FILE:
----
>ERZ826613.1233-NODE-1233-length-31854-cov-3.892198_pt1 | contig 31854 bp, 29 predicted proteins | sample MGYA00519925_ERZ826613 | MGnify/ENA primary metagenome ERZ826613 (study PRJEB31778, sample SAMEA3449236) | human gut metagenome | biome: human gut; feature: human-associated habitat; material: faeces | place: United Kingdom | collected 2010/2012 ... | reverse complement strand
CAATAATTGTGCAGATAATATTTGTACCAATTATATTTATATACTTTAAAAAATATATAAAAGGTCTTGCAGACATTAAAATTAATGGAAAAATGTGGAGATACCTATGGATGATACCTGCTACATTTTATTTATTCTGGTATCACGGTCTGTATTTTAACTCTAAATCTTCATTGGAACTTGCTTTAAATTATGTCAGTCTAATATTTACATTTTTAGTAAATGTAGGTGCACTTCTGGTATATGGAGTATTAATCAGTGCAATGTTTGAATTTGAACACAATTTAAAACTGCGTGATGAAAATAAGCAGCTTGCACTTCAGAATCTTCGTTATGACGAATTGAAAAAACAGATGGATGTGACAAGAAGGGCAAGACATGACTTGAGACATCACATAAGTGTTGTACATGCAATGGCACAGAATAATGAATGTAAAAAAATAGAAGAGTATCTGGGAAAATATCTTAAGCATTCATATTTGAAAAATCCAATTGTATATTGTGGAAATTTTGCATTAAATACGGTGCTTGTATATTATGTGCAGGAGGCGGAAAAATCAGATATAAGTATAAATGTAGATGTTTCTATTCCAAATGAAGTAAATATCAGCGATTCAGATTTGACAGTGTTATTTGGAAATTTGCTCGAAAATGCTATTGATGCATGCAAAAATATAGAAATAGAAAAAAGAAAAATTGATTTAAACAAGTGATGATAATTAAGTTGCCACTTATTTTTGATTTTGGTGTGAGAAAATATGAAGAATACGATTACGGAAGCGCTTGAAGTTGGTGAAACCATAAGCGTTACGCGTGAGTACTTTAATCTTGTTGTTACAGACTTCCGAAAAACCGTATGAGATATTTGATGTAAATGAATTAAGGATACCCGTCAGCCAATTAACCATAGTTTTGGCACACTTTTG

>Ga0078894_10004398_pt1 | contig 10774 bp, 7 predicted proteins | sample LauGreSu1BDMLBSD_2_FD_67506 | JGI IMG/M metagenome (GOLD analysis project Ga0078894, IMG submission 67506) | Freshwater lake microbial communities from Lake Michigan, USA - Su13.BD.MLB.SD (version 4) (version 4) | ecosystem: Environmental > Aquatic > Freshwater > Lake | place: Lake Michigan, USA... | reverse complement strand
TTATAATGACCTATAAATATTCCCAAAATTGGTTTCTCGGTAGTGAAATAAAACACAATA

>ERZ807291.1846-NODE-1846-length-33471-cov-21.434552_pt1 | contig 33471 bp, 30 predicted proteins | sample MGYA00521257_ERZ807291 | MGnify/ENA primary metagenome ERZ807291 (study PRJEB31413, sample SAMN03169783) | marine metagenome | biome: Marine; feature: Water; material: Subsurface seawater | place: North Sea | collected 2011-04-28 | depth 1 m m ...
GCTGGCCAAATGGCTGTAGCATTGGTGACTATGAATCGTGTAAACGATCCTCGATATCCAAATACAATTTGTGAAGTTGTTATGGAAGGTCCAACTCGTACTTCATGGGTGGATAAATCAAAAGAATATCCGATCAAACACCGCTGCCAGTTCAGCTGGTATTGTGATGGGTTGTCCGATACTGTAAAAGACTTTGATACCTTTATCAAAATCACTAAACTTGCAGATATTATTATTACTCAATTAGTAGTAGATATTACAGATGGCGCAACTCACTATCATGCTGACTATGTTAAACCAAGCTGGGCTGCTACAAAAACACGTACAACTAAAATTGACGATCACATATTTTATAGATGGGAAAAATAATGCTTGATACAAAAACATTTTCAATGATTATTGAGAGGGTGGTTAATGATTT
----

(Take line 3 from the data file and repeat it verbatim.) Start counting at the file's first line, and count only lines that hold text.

>Ga0078894_10004398_pt1 | contig 10774 bp, 7 predicted proteins | sample LauGreSu1BDMLBSD_2_FD_67506 | JGI IMG/M metagenome (GOLD analysis project Ga0078894, IMG submission 67506) | Freshwater lake microbial communities from Lake Michigan, USA - Su13.BD.MLB.SD (version 4) (version 4) | ecosystem: Environmental > Aquatic > Freshwater > Lake | place: Lake Michigan, USA... | reverse complement strand